More than 50 million Americans smoke. People begin smoking for many reasons—stress, social status, and peer pressure—but the main reason they continue is addiction to nicotine. Smoking is, in fact, so addictive that some people consider giving up cigarettes harder than quitting an addictive illicit drug.

People also continue to smoke for psychological reasons. For some, smoking seems to give the hands something to do. Others say it provides comfort. Cigarette smoke, however, contains more than 4,000 chemicals, and, when inhaled, they merge into a tar like substance that sticks to the tissues inside the mouth, throat, lungs, and stomach. The chemicals not only damage the tissues they contact directly, but they also harm the entire body by reducing the amount of well-oxygenated blood that reaches the organs. Smoking affects nearly every organ in the body—heart, brain, stomach, bladder, kidneys, and even the skin. People who smoke also double or triple their risk of developing cataracts.

Why quit smoking?

Smoking affects not only your health. Second-hand smoke can cause damage to those around you—even family and friends who choose not to smoke. If you quit smoking:
• You’ll live longer and you and your family will live better.
• You won’t be winded when walking up a flight of stairs.
• You’ll be able to exercise and keep your heart healthier.
• You will reduce the risk of developing dementia, such as Alzheimer’s disease.
• Your baby will be at less risk of suffering from Sudden Infant Death Syndrome (SIDS).
• You’ll have less heartburn.
• For men, smoking increases the chances of impotence, so your love life will improve as well.
• You’ll also be giving yourself money each month to spend on yourself and not on cigarettes.

What happens when I quit smoking?

Quitting smoking has many benefits. Within 1 month of quitting, you will decrease your heart rate, the level of carbon monoxide in your blood, and your risk of heart attack. The long-term benefits include reducing risks for stroke; lung, stomach, bladder and other cancers; coronary heart disease, such as heart attack; chronic lung diseases and chronic cough; stomach ulcers; and peripheral artery disease. The risk of your child being born with low weight will also decrease. Within 5 years of quitting, your risk of stroke is the same as that of a non-smoker. In 15 years, your heart attack risk is the same as of non-smokers of the same age.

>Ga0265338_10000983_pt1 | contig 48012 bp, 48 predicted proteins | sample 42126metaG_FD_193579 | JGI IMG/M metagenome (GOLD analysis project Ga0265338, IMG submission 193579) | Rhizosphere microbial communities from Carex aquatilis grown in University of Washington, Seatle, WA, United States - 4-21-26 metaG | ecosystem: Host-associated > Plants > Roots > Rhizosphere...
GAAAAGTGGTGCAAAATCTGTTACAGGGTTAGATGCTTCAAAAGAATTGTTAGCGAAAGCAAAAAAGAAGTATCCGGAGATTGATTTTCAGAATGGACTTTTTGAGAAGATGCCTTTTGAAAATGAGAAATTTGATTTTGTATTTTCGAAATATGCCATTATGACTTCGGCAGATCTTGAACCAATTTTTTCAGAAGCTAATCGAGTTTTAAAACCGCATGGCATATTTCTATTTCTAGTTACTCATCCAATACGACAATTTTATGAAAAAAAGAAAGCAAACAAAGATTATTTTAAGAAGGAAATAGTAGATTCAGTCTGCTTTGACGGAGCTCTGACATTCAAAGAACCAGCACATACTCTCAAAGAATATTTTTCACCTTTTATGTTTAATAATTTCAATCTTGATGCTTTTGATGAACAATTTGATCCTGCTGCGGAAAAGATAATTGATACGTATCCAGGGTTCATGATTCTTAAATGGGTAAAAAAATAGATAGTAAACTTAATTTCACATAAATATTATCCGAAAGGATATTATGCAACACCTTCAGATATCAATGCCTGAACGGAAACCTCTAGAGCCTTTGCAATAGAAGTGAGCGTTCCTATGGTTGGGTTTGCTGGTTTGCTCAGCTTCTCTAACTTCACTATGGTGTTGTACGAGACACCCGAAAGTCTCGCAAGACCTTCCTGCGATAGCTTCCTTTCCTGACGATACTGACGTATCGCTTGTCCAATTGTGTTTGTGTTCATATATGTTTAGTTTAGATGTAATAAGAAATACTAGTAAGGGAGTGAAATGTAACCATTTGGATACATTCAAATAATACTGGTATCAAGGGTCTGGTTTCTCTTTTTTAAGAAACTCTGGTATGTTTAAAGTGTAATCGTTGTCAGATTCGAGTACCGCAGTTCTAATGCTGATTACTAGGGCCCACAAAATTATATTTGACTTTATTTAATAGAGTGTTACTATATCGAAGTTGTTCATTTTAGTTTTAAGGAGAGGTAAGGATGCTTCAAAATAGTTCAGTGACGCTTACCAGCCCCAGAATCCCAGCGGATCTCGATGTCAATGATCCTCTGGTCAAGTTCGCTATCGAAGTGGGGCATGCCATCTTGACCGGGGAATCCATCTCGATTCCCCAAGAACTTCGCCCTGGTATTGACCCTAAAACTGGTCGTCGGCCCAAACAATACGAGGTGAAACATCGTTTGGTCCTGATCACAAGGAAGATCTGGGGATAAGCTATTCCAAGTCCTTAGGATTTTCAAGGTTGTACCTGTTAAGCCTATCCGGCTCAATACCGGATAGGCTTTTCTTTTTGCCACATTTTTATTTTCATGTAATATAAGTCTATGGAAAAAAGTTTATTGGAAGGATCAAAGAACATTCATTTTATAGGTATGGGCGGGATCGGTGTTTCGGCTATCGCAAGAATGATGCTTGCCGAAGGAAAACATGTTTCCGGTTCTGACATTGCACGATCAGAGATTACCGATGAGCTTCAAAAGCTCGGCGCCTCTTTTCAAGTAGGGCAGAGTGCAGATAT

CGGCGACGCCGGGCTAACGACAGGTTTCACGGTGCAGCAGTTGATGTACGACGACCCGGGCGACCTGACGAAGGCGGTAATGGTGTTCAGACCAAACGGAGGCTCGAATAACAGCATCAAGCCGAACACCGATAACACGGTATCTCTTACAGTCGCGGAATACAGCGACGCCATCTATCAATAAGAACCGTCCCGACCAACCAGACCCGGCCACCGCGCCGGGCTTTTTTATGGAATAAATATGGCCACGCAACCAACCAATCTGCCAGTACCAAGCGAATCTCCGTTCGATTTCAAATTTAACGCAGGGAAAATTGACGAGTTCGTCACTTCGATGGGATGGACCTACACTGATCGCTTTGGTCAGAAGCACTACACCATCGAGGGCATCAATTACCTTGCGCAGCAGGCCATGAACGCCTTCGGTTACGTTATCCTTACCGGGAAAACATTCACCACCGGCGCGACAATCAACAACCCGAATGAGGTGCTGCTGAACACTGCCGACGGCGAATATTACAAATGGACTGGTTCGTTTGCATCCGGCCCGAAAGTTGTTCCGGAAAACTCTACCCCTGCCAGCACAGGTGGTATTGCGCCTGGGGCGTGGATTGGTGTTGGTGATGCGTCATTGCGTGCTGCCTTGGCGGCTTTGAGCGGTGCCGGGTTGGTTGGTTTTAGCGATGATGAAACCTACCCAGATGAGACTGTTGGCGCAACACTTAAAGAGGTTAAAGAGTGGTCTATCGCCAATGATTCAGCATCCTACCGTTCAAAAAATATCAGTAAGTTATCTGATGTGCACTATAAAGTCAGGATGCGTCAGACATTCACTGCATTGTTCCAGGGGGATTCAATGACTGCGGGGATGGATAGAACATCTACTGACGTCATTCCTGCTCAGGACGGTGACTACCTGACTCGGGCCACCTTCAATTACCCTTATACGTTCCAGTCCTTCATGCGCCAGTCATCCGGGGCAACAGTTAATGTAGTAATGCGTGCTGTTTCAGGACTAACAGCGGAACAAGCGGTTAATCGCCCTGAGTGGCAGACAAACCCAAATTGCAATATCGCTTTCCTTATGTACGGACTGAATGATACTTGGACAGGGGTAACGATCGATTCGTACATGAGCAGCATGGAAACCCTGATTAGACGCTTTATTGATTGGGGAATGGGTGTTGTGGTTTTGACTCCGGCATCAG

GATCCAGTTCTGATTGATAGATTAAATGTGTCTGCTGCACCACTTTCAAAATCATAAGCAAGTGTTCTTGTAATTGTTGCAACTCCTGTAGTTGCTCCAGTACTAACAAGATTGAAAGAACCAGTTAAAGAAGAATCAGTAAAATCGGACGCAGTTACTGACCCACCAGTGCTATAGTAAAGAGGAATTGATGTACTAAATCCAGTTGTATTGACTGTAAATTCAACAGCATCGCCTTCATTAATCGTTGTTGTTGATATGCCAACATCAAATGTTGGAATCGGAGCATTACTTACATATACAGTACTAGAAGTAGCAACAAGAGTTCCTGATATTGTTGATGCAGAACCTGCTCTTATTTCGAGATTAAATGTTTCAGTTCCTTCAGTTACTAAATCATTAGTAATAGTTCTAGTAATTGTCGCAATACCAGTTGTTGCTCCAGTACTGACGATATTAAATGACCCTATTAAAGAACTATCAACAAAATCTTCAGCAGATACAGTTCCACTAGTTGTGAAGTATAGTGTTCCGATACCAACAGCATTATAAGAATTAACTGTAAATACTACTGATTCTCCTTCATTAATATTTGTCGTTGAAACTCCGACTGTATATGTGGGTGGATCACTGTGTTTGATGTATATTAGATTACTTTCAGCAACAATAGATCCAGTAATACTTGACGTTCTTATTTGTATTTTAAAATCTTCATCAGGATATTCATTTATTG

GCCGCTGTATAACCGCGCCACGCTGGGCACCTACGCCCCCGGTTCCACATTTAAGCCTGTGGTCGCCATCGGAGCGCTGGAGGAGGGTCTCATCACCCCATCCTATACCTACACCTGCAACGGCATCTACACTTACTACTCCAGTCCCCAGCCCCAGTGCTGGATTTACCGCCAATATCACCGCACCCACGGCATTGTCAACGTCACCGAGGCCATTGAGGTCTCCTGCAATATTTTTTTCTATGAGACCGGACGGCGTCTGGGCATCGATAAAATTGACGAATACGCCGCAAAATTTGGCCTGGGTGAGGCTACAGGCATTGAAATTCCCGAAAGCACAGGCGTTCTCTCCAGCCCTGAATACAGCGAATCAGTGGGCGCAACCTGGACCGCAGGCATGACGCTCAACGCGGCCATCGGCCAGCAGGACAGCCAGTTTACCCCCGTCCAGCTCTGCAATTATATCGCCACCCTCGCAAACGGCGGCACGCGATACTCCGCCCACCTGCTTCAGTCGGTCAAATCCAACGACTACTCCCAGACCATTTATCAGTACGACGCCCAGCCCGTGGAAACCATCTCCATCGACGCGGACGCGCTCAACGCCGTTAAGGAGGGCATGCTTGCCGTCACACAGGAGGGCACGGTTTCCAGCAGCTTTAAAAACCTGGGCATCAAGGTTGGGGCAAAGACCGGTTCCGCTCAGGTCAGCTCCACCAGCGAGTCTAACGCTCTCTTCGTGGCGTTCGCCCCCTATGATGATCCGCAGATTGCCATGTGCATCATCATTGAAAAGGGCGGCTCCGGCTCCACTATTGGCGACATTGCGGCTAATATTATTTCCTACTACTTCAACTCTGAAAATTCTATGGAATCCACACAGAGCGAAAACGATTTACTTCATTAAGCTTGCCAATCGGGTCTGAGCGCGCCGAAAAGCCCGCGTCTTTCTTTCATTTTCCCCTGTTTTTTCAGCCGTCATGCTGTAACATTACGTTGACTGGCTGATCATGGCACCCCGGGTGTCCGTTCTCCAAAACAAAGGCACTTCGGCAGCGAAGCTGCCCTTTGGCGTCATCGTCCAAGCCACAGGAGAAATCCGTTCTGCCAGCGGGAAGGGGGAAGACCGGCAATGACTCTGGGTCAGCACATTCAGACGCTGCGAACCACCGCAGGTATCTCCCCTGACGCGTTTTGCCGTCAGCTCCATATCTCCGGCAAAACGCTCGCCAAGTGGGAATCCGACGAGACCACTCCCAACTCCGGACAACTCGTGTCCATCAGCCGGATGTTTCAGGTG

What’s the bottom line?

Smoking is a physical and psychological addiction that is not at all easy to break. Most smokers have to kick the habit more than once to finally quit. If you are unsuccessful the first or second time, try again. Don’t see the initial attempts as failures, but as opportunities to find out how not to quit. With a sincere commitment and perseverance, you will be able to quit. When you do, your family, friends, and most of all, your body will thank you for rising to the challenge. Here’s to your being the next non-smoker in America!

Quit Smoking Food

Recommended

Apples
Bananas
Berries
Grapefruit
Carrots
Grapes
Lemons
Limes
Melons
Oranges
Pears
Pineapple
Tangerines
Almonds
Artichokes
Asparagus
Green beans
Beets
Beet tops
Brussels sprouts
Cabbage
Cauliflower
Celery
Endive
Lettuce
Mushrooms
Olives
Onions
Parsley
Parsnips
Peas
Peppers
Potatoes
Sunflowers
Chicken
Fish

Avoid

Cranberries
Plums
Prunes
White bread
Pastries
Spaghetti
Bacon
Barley
Beef
Cheese
Duck
Eggs
Lamb
Liver
Pork
Scallops
Veal
Honey
Sugar
Syrup

Other Diet Tips:

1) Drink as much water as possible while going through the process, preferably mineral water
2) Avoid all alcohol
3) Limit your caffeine; coffee, tea and caffeinated sodas, as they act as vasoconstrictors

Helpful Links

American Cancer Society
American Lung Association
American Heart Association
Call It Quits
Centers for Disease Control & Prevention
Mayo Clinic
Quit Plan
Smoke Free

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